MOVIES – The original director of the Mad Max movies, George Miller returns for this new Mad Max movie, which is set in the well-known, cruel post-apocalyptic world. While it’s unclear, whether Mad Max: Fury Road can be considered as the fourth episode to the Mad Max saga, or simply a remake, however, what’s absolutely sure that this entry in the series is a total masterpiece.
Animal instinct. Survival. Total madness. Cold hearted cruelty. Those are the keywords for George Miller’s latest entry in the Mad Max movie saga. The original director of the Mad Max movies is back and while his vision of our future hasn’t changed a bit, it’s more shocking and brutal – yet immensely satisfying as ever.
Simplicity has its brutal charm
The story of Mad Max is – as always – extremely simple. Max, as always is a lone road warrior, an ex-cop who is haunted by the brutal murder of his daughter and wife. You could almost take “haunted” in the literal sense here, since he can’t stop seeing visions of his “demonic” daughter and wife both who he couldn’t save. It almost makes you think about Japanese horror flicks and games – it’s perhaps a bit too much.
Other than that, the simplicity of the story works very well once again. Fortunately there aren’t long scenes with Max’s late wife and daughter, nor overlong monologues with Immortan Joe, the main dictator antagonist of the movie (played by Hugh Keays-Byrne, who was Toecutter, the leader of the gang in the first Mad Max movie).
In this world there’s a total dictatorship with Immortan Joe and his army of sadistic, white skinned, tattooed soldiers and slaves. Joe’s rule is based on the ownership of water, the only real value (besides gasoline) in this post-apocalyptic world. People are flocking to Immortan Joe’s big fortress to adore him and receive life giving water. Nothing else is explained and nothing else needs to be – we all know very well everything about Mad Max’s world.
While the first three Mad Max movies were nothing short of excellent visually, all this is reaching its apotheosis in this latest addition. In an action movie world dominated by cartoonishly over-the-top CGI effects and rapid-fire quick cuts, it’s exhilarating to see so many set pieces and battle sequences filmed in unbroken tracking shots, some breath-taking wide angle views and visceral, gritty close-ups.
After an opening chase sequence more ambitious and visually stunning than the climactic scenes in most big-budget action films, Max is held captive in the Citadel, a canyon city in which the great unwashed masses await commands (and rations of water) from the all-powerful and all-hideous Immortan Joe, a ghoulish sicko with a skeleton face mask and his own personal harem of supermodel-gorgeous “breeders.” (In a nice touch, Hugh Keays-Byrne, who was the infamous Toecutter in the first “Mad Max” movie, plays Joe.)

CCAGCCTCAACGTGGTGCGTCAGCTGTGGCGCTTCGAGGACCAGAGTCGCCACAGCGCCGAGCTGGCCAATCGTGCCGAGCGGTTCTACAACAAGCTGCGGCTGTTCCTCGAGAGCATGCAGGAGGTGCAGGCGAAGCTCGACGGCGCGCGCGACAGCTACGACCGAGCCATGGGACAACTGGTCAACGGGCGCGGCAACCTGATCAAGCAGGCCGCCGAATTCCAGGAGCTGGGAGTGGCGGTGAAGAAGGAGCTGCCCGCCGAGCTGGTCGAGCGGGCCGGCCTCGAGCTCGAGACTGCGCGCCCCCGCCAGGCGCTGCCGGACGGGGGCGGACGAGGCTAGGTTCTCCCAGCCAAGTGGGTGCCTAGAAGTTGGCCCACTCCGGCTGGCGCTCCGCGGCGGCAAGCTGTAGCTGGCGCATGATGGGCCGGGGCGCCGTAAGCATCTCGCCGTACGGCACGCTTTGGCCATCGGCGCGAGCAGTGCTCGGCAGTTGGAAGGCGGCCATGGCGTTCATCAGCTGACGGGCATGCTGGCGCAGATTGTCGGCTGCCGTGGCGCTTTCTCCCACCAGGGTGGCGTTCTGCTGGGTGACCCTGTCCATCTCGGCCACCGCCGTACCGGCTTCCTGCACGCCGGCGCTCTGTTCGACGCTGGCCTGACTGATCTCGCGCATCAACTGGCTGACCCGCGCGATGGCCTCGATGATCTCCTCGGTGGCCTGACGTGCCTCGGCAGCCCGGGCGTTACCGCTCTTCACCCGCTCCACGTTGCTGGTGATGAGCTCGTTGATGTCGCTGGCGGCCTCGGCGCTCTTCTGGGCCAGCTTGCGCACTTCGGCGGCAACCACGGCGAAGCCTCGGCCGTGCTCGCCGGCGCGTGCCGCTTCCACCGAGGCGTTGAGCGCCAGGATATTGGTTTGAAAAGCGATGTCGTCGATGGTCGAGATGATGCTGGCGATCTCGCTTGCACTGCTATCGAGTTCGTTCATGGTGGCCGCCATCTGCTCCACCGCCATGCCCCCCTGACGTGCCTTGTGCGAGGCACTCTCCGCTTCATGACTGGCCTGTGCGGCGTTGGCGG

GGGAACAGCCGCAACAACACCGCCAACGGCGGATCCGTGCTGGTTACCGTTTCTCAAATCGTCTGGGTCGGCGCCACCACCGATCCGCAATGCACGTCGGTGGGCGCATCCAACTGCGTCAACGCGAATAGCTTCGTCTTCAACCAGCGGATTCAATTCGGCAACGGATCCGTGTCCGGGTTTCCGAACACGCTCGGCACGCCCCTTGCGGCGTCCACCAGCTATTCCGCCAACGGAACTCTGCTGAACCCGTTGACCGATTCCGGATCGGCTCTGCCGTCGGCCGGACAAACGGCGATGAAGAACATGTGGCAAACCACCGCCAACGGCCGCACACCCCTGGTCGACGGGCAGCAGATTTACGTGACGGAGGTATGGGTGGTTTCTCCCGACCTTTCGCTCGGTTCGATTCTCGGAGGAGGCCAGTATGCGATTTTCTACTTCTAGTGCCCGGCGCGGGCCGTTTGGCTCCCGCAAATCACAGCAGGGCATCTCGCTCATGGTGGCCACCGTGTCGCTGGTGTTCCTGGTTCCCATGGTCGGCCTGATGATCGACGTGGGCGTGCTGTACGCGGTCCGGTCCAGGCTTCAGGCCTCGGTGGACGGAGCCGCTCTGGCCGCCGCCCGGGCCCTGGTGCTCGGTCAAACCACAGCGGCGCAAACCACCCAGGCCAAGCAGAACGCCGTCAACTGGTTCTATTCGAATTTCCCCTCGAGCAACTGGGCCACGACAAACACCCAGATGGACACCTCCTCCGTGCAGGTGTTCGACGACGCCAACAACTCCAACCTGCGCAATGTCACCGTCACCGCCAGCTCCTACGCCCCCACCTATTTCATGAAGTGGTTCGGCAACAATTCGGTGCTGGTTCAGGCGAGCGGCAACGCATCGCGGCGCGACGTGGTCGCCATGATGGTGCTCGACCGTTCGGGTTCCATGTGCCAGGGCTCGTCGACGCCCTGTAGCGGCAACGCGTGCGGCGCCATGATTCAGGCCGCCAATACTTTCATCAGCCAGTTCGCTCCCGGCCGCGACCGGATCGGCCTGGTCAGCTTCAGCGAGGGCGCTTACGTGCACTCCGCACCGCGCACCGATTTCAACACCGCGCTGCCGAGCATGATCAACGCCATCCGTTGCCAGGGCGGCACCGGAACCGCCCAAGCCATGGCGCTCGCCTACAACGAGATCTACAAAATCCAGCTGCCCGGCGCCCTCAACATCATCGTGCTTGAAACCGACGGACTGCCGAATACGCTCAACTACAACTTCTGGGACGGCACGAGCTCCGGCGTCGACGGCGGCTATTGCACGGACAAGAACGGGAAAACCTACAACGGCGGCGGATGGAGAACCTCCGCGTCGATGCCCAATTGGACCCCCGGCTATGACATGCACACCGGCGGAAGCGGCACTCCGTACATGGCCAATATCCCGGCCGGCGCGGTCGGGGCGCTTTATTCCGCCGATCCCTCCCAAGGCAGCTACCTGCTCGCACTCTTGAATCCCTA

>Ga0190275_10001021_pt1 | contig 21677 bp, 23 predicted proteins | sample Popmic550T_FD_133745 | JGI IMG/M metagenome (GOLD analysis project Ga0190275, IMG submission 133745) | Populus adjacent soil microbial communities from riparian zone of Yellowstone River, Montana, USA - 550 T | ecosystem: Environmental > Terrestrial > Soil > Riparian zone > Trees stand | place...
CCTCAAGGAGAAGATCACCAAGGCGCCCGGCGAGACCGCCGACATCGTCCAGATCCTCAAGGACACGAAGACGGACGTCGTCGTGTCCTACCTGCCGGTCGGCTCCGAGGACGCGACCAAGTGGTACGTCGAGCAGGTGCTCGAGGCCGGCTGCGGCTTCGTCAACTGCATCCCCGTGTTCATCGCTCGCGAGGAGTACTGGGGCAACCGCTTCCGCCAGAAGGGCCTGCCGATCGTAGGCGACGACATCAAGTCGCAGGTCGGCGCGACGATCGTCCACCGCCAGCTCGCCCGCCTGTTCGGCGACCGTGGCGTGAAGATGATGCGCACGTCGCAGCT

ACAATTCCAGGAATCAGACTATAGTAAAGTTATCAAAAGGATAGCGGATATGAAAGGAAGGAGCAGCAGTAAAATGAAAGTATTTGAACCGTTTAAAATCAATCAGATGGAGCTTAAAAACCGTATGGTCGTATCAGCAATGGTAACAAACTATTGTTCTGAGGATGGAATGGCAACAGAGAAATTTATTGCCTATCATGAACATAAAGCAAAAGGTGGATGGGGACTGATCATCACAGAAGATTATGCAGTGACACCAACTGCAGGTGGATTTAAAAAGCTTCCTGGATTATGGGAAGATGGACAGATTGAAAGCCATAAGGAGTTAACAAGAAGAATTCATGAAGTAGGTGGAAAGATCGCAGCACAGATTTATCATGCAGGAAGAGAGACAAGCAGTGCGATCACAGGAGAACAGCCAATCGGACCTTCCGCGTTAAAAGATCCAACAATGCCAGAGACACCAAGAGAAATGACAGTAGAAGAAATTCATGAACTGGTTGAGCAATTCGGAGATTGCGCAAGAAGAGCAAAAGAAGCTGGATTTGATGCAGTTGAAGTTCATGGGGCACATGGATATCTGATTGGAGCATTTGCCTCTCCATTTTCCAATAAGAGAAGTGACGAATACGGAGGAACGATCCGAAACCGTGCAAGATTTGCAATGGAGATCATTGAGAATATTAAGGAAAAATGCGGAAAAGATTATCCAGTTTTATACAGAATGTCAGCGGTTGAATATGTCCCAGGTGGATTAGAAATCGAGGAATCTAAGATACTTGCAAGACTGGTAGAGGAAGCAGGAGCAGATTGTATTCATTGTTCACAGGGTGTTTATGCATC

As for Max, he’s literally a human blood bag — a “universal donor” hooked up to an IV to provide fuel to Nux (Nicholas Hoult), one of the hundreds of young “War Boys” feverishly devoted to the cult of Immortan Joe. The War Boys sound like brainwashed terrorists, spouting verbal garbage about the glories of reaching the gates of Valhalla where they will be born again under the approving eyes of Immortan Joe. They’re half-mad warrior-fools.
Mad Max and Mad Maxine (Furiosa)
Since the story is so simplistic, we won’t spoil anything else – suffice to say that Max and the Furiosa (Charlize Theron), one of the Imperators of Immortan Joe’s teams up to escape from Joe with his “harem” of beautiful girls and “wives”.
Every actors and actresses gives their best, but perhaps it’s still Tom Hardy who steals the show. He worked very hard to equal Mel Gibson’s acting as Max – without trying to copy him – and it worked extremely well. He’s the road warrior par excellence: he only speaks when he really needs to and he’s extremely brutal and effective when his life is threatened. This is a world about survival and his only goal is indeed to survive – and to be left alone with his demons.
On the other hand Charlize Theron is not only perfect as Furiosa, but she also gives another perspective to the whole Mad Max storyline. Some says Mad Max became “feminist” thanks to her (and other aspects to story I won’t spoil) but I disagree. Everything fits in this cruel post-apocalyptic world and this includes the role of Furiosa. She’s very headstrong and effective while fighting against Joe’s punks and while having a prosthetic arm, Charlize Theron’s Furiosa still manages to remain seductive.
While she’s equal to Max in everything, she remains still human, and somewhat feminine, but I wouldn’t call the movie feminist. She’s the perfect partner to Max, and besides their own character arc their “relationship” evolves perfectly as well. They are one of the best action duos ever.
Amidst all those ingenious, power-packed road warrior sequences, “Fury Road” contains a surprising amount of depth and character development. There’s not a whole lot of dialogue, and yet Max, Furiosa and Nux experience something akin to growth. Fighting like animals against creatures with not a speck of conscience, they tap into their own humanity.